In the historic city of Segou, about 150 miles north of the capital, Bamako, the effects are obvious.
On a recent day, the engine of the brightly painted pinasse, a wooden boat handcrafted with a swooping wicker canopy, slowly starts up.
We begin NPR's business news today with a Facebook status update.
Facebook will join the Nasdaq 100 Index next week. It's replacing Indian tech company Infosys. It used to be that companies had to be listed on the Nasdaq for two years before they could become part of this elite index. Facebook only had to wait three months, thanks to some rule changes Nasdaq made back when the social network decided to go public. Transcript provided by NPR, Copyright National Public Radio.
Good morning. I'm Renee Montagne. The famous Rudolph, Ohio postmark shines on. After the staff of the village post office was cut to one, it wasn't so clear that the 80,000 Christmas parcels and cards that flow in would get the special Rudolph the Red-Nosed Reindeer postmark. But the Toledo Blade reports nearly 75 volunteers have stepped up to keep the tradition going. Like Christmas elves, they're picking up shifts at the Rudolph post office and stamping away. It's MORNING EDITION. Transcript provided by NPR, Copyright NPR.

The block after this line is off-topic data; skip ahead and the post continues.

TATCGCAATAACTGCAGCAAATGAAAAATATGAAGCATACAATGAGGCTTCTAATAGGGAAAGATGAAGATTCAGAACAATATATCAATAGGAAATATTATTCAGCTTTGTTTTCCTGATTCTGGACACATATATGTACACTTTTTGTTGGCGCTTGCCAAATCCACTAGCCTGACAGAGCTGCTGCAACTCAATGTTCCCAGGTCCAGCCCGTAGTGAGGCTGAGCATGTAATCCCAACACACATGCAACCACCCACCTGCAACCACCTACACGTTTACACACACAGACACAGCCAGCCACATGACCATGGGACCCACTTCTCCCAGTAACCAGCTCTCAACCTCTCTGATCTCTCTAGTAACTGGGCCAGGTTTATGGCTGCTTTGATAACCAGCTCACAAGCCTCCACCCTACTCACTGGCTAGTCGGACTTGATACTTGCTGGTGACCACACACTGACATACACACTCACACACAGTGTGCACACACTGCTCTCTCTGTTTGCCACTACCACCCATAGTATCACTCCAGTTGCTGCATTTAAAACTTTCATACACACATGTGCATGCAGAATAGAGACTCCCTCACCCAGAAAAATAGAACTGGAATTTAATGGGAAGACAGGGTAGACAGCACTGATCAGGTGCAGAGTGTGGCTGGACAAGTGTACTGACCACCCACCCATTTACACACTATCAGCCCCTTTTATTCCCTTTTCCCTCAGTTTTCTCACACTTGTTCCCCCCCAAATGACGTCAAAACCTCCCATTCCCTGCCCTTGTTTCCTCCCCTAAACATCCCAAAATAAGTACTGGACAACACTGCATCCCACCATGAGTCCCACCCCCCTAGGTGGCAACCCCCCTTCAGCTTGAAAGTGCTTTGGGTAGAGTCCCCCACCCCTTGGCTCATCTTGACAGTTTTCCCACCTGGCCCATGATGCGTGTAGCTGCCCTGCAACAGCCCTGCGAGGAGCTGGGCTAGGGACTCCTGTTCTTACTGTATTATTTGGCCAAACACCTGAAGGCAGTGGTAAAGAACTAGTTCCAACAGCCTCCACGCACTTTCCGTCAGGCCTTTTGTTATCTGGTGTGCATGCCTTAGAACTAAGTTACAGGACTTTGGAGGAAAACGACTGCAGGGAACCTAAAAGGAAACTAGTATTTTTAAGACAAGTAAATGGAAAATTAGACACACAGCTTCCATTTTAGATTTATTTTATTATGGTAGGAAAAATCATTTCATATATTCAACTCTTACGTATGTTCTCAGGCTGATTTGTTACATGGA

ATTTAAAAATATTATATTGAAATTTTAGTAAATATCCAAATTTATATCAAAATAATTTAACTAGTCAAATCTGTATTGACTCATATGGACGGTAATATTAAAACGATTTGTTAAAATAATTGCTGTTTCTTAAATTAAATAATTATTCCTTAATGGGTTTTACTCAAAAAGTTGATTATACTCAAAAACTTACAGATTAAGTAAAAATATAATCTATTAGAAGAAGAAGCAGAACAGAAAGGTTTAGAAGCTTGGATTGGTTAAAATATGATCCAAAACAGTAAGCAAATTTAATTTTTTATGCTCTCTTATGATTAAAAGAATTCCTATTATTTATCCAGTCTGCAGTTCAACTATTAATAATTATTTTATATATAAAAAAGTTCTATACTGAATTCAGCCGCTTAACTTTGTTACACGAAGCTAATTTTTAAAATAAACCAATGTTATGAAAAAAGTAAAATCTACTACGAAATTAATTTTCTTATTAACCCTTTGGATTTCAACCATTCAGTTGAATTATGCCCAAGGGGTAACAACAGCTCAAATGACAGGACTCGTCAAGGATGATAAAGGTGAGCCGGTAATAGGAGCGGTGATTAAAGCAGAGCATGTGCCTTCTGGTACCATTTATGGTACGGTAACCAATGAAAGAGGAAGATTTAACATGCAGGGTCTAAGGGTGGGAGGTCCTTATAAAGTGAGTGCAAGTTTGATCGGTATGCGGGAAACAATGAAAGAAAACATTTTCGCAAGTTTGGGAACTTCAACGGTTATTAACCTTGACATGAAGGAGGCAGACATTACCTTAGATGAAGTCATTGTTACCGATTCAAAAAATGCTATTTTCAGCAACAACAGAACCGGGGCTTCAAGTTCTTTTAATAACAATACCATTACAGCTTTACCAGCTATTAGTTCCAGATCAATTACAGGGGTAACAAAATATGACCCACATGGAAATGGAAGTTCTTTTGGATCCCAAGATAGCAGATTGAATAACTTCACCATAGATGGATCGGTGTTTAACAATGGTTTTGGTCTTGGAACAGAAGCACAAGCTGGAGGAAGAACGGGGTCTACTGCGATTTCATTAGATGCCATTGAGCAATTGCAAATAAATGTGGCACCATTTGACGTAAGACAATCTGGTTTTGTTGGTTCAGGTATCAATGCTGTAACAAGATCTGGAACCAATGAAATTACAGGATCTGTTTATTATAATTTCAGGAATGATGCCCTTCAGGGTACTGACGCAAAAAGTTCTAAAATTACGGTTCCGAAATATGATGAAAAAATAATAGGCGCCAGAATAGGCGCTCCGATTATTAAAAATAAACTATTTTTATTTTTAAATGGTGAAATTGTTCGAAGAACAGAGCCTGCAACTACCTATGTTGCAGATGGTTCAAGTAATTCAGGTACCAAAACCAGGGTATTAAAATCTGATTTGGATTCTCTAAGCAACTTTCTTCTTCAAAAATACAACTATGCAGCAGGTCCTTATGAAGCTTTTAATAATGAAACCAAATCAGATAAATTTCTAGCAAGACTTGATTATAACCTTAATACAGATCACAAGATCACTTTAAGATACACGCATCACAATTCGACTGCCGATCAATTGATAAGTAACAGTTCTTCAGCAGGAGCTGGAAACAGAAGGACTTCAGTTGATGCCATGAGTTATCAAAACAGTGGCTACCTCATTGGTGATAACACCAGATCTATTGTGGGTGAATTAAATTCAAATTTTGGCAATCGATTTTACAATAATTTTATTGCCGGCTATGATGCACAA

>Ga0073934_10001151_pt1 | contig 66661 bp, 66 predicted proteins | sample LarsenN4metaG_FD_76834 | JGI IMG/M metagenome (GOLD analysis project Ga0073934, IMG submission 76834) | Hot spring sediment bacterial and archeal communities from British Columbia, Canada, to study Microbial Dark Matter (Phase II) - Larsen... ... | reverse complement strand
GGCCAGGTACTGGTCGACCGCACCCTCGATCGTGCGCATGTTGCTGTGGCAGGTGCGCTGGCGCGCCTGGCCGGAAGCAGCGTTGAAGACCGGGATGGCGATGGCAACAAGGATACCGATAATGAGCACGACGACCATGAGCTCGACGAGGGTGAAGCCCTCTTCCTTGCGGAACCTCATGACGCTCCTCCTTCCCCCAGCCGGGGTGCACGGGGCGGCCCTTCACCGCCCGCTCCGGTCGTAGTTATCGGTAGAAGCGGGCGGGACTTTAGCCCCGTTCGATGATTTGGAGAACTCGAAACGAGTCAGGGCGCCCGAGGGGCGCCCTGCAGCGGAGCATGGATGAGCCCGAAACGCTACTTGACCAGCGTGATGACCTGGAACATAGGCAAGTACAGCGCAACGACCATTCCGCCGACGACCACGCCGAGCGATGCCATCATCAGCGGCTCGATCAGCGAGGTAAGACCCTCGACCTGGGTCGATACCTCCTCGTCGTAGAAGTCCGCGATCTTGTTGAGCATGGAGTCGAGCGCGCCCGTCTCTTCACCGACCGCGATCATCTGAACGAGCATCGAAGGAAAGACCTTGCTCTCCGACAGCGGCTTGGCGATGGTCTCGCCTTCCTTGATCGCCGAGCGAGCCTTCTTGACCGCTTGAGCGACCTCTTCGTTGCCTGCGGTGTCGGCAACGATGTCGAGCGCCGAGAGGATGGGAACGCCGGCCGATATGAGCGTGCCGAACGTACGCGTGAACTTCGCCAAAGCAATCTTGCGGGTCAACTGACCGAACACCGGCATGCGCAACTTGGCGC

From the story of a literary star to one of a reality TV star, Mike Rowe, host of the television show "Dirty Jobs," quietly announced last month that his show has been cancelled by the Discovery Channel. TV critic Eric Deggans says the trend in reality TV is moving away from the kind of programming Rowe brought to the screen.
ERIC DEGGANS, BYLINE: For eight seasons, Mike Rowe was the guy who dared poke things, go places and do jobs no typically blow-dried TV host would touch.
And amid that budget debate, a wall of Republican opposition to a new United Nations treaty kept it from being ratified in the Senate. The treaty is aimed at promoting and protecting the rights of disabled people. And even though it was inspired by the Americans with Disabilities Act, Republicans argue that it would harm U.S. sovereignty and even interfere with home schooling. Here's NPR's David Welna.
There's more than one cliff drawing controversy this month. The federal farm bill is one of many items caught in congressional gridlock. The bill resets U.S. agriculture policy every four years, and most farmers are still covered by crop insurance and other programs until next planting season. But there's one exception: dairy.